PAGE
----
Fespa UK Association has been around (in various guises) since 1934, providing business, technical and legal guidance, educational services and events and networking opportunities to digital wide-format, screen and specialist PSPs - and to suppliers. Carol Swift took over the helm from Peter Kiddell last summer. Now she’s settled into the role - and given it’s show season - I took the opportunity to ask her how the association is representing the large-format sector, and to comment on hot topics like business confidence and investment plans.
By Lesley Simpson
Carol, Fespa UK aims to be the key association for large-format digital print businesses. When you became director you said you were looking to increase membership. How is that going, and do you think that with the membership as it stands that the association is in a good position to represent that sector?
When I took over the helm at Fespa UK I was looking forward to growing the association in a number of ways, not just membership. Numbers aren’t always the end goal - we aim for quality not just quantity. Our vision - that is mine, that of my fabulous team Suzi, Mark and Elle and our board members - is to have an association that provides positive input to the industry. One of our main goals is to know our members on a first name basis, to understand their needs and to fulfil them.
Our membership is diverse, from specialist screen printers all the way through to industrial print. We’re keen to grow our membership and are doing so by organising relevant industry seminar and networking meetings. Recently we attracted a number of print professionals to a manufacturing based event that gained positive feedback and we’ve both a textile conference and a partnership event with Sheet Plant Association (SPA) coming soon. These events are increasing our printer membership as they really add value to our members businesses through knowledge gained and excellent networking opportunities.
Printer members are our target audience and those I believe will benefit the most from membership, but they are a hard nut to crack. PSPs are primarily our printer members but over the last few years we have been developing our contacts with the textile and industrial sectors.
What key messages are you getting from your members - both PSPs and suppliers - and what is Fespa UK doing to try and address their hopes and fears?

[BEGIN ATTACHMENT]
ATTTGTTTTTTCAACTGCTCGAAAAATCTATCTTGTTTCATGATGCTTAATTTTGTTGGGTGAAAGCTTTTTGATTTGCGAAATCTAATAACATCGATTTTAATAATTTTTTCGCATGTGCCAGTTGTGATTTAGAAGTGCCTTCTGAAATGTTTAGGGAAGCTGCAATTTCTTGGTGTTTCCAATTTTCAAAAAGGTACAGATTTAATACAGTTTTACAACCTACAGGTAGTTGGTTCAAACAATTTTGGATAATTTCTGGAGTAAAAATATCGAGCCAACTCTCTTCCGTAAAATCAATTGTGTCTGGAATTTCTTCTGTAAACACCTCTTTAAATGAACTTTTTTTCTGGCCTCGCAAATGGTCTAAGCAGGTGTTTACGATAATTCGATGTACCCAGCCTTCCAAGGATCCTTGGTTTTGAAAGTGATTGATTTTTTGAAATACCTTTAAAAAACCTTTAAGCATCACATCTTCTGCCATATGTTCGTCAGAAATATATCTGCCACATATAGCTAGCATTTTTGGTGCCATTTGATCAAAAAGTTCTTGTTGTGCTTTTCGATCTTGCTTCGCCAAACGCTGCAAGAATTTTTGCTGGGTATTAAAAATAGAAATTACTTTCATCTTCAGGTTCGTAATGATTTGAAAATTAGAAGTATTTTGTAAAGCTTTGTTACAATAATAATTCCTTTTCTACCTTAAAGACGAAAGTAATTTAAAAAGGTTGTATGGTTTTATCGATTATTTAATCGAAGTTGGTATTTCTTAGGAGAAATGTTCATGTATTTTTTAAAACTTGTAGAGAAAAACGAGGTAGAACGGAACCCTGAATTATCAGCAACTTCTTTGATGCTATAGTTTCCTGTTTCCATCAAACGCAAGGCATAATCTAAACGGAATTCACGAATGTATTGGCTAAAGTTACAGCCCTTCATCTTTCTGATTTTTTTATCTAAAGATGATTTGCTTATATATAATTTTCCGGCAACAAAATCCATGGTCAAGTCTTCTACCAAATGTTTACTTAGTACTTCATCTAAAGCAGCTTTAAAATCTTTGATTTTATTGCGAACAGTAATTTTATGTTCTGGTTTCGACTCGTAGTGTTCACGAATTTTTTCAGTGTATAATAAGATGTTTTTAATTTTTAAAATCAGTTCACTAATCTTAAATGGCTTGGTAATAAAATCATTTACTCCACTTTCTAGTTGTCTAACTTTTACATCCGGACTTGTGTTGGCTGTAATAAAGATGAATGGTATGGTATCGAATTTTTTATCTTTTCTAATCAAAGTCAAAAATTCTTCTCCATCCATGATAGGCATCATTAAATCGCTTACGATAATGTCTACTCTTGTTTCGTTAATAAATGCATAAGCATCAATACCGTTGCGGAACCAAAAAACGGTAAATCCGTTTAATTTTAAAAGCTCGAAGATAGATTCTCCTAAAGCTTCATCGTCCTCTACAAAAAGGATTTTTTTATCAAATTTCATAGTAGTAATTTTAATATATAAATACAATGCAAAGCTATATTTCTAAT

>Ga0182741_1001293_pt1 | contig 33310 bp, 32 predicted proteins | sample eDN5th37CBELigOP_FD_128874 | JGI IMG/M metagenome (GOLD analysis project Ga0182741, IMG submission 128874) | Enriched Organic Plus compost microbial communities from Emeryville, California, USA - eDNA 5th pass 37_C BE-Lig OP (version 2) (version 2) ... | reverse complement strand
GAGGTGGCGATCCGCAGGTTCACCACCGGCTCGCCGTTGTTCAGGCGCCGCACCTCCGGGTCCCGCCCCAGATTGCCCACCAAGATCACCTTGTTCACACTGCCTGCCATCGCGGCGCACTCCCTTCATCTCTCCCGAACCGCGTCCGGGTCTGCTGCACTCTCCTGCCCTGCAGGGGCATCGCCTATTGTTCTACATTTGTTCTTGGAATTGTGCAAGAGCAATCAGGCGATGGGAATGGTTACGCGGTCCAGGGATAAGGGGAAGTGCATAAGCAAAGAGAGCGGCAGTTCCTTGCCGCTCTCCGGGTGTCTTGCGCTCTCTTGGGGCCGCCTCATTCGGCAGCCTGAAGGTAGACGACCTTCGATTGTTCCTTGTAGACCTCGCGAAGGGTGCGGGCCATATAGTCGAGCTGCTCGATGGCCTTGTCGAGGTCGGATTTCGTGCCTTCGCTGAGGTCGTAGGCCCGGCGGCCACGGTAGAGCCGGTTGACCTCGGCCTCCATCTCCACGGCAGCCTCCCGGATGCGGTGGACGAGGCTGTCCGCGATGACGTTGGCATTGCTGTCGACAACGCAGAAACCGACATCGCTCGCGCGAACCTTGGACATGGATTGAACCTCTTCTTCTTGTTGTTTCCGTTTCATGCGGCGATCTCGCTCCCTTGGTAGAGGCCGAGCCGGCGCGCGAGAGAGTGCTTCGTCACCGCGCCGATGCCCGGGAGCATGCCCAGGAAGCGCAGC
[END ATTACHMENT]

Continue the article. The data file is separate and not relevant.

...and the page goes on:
It’s a challenging marketplace at the moment for some of our members with the uncertainty of Brexit, but others are finding that business is booming, so it’s a real mixed bag. I think everyone wants to grow their businesses with profitable work. Fespa UK is committed to helping do this by helping with marketing and networking opportunities. We are also assisting companies with operational activities as we have a solid network of suppliers as part of our membership.
As you know, Image Reports has just undertaken its annual Widthwise poll of 247 of the UK/Ireland’s large-format PSPs. It would be great to have supplier data too. Is that something Fespa UK has considered gathering?
The Widthwise Survey is a great resource regarding the state of the current print climate. Primarily as a print association we believe a supplier survey would be beneficial to the industry, and even though surveys are not in our current remit, nor are we in a position at the moment to carry them out due to time constraints, we would be very willing to support a supplier survey.
The Widthwise 2019 data shows that UK-based large-format PSPs expect to invest relatively little in software and kit throughout 2019/20. What do you, and your members, say about investment levels?
I would also like to add that despite all the uncertainty of Brexit, the feedback we receive from the industry is still positive. We see PSPs are continuing investment in equipment and software. Simpson Group’s Mark Jerrard recently said: “Anticipating the market and our technological requirements, as a business, we took the decision in 2017/2018 to heavily invest in both MIS software solutions and machinery. These are all now at the installation and development stages. As such we may well not decide to invest heavily during the coming 12 months, as we benefit from the investment decisions already taken.”